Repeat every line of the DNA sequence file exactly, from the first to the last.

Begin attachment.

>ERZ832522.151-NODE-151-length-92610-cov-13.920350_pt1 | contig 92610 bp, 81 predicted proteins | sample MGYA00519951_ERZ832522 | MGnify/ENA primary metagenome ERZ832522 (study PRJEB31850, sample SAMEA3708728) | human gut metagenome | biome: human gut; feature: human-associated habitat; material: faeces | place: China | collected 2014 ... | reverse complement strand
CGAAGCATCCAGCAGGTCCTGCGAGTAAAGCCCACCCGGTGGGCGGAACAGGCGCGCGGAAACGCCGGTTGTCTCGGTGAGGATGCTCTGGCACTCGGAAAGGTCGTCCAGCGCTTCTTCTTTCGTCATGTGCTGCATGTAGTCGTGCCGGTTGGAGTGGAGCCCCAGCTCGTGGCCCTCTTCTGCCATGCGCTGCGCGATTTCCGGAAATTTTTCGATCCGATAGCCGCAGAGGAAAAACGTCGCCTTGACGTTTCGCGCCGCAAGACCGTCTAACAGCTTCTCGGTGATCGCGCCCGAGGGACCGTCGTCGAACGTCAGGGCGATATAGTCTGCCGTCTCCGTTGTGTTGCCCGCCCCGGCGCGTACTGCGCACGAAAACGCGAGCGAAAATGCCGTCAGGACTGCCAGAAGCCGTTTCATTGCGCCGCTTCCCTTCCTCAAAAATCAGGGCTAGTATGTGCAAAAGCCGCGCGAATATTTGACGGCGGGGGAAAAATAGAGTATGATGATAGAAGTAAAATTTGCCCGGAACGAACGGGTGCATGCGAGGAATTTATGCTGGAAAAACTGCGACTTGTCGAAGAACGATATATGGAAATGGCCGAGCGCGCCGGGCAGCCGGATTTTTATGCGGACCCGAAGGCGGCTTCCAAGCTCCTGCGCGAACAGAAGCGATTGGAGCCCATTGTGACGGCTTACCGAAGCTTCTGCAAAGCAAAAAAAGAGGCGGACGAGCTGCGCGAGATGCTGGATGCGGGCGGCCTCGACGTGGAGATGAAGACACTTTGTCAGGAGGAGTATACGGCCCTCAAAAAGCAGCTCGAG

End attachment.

>ERZ832522.151-NODE-151-length-92610-cov-13.920350_pt1 | contig 92610 bp, 81 predicted proteins | sample MGYA00519951_ERZ832522 | MGnify/ENA primary metagenome ERZ832522 (study PRJEB31850, sample SAMEA3708728) | human gut metagenome | biome: human gut; feature: human-associated habitat; material: faeces | place: China | collected 2014 ... | reverse complement strand
CGAAGCATCCAGCAGGTCCTGCGAGTAAAGCCCACCCGGTGGGCGGAACAGGCGCGCGGAAACGCCGGTTGTCTCGGTGAGGATGCTCTGGCACTCGGAAAGGTCGTCCAGCGCTTCTTCTTTCGTCATGTGCTGCATGTAGTCGTGCCGGTTGGAGTGGAGCCCCAGCTCGTGGCCCTCTTCTGCCATGCGCTGCGCGATTTCCGGAAATTTTTCGATCCGATAGCCGCAGAGGAAAAACGTCGCCTTGACGTTTCGCGCCGCAAGACCGTCTAACAGCTTCTCGGTGATCGCGCCCGAGGGACCGTCGTCGAACGTCAGGGCGATATAGTCTGCCGTCTCCGTTGTGTTGCCCGCCCCGGCGCGTACTGCGCACGAAAACGCGAGCGAAAATGCCGTCAGGACTGCCAGAAGCCGTTTCATTGCGCCGCTTCCCTTCCTCAAAAATCAGGGCTAGTATGTGCAAAAGCCGCGCGAATATTTGACGGCGGGGGAAAAATAGAGTATGATGATAGAAGTAAAATTTGCCCGGAACGAACGGGTGCATGCGAGGAATTTATGCTGGAAAAACTGCGACTTGTCGAAGAACGATATATGGAAATGGCCGAGCGCGCCGGGCAGCCGGATTTTTATGCGGACCCGAAGGCGGCTTCCAAGCTCCTGCGCGAACAGAAGCGATTGGAGCCCATTGTGACGGCTTACCGAAGCTTCTGCAAAGCAAAAAAAGAGGCGGACGAGCTGCGCGAGATGCTGGATGCGGGCGGCCTCGACGTGGAGATGAAGACACTTTGTCAGGAGGAGTATACGGCCCTCAAAAAGCAGCTCGAG